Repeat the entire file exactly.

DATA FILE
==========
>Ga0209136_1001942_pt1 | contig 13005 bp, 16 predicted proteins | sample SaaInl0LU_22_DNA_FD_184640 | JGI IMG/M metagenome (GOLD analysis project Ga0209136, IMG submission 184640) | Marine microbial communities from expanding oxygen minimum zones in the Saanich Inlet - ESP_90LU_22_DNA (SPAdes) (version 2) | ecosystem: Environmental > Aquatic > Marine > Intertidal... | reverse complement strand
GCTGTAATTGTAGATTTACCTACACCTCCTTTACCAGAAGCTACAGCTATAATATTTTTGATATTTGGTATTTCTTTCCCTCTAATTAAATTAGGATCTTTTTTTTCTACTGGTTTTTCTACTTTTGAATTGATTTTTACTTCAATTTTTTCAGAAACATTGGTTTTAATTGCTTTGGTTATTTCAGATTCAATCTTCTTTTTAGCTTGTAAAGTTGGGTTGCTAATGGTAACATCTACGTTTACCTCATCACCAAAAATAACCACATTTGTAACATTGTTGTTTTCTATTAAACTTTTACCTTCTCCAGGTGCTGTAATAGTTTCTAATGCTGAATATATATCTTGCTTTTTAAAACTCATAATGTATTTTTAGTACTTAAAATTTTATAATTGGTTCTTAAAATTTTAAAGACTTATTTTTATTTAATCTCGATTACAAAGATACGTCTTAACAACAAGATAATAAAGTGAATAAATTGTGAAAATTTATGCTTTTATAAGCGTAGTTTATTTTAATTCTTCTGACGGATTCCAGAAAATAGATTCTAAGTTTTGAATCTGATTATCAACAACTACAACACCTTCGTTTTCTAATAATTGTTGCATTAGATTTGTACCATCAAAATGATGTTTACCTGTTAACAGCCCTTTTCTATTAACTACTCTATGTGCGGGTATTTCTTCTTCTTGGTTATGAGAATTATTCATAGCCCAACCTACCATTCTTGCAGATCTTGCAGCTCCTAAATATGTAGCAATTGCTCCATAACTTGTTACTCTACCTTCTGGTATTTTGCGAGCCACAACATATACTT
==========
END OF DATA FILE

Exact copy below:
>Ga0209136_1001942_pt1 | contig 13005 bp, 16 predicted proteins | sample SaaInl0LU_22_DNA_FD_184640 | JGI IMG/M metagenome (GOLD analysis project Ga0209136, IMG submission 184640) | Marine microbial communities from expanding oxygen minimum zones in the Saanich Inlet - ESP_90LU_22_DNA (SPAdes) (version 2) | ecosystem: Environmental > Aquatic > Marine > Intertidal... | reverse complement strand
GCTGTAATTGTAGATTTACCTACACCTCCTTTACCAGAAGCTACAGCTATAATATTTTTGATATTTGGTATTTCTTTCCCTCTAATTAAATTAGGATCTTTTTTTTCTACTGGTTTTTCTACTTTTGAATTGATTTTTACTTCAATTTTTTCAGAAACATTGGTTTTAATTGCTTTGGTTATTTCAGATTCAATCTTCTTTTTAGCTTGTAAAGTTGGGTTGCTAATGGTAACATCTACGTTTACCTCATCACCAAAAATAACCACATTTGTAACATTGTTGTTTTCTATTAAACTTTTACCTTCTCCAGGTGCTGTAATAGTTTCTAATGCTGAATATATATCTTGCTTTTTAAAACTCATAATGTATTTTTAGTACTTAAAATTTTATAATTGGTTCTTAAAATTTTAAAGACTTATTTTTATTTAATCTCGATTACAAAGATACGTCTTAACAACAAGATAATAAAGTGAATAAATTGTGAAAATTTATGCTTTTATAAGCGTAGTTTATTTTAATTCTTCTGACGGATTCCAGAAAATAGATTCTAAGTTTTGAATCTGATTATCAACAACTACAACACCTTCGTTTTCTAATAATTGTTGCATTAGATTTGTACCATCAAAATGATGTTTACCTGTTAACAGCCCTTTTCTATTAACTACTCTATGTGCGGGTATTTCTTCTTCTTGGTTATGAGAATTATTCATAGCCCAACCTACCATTCTTGCAGATCTTGCAGCTCCTAAATATGTAGCAATTGCTCCATAACTTGTTACTCTACCTTCTGGTATTTTGCGAGCCACAACATATACTT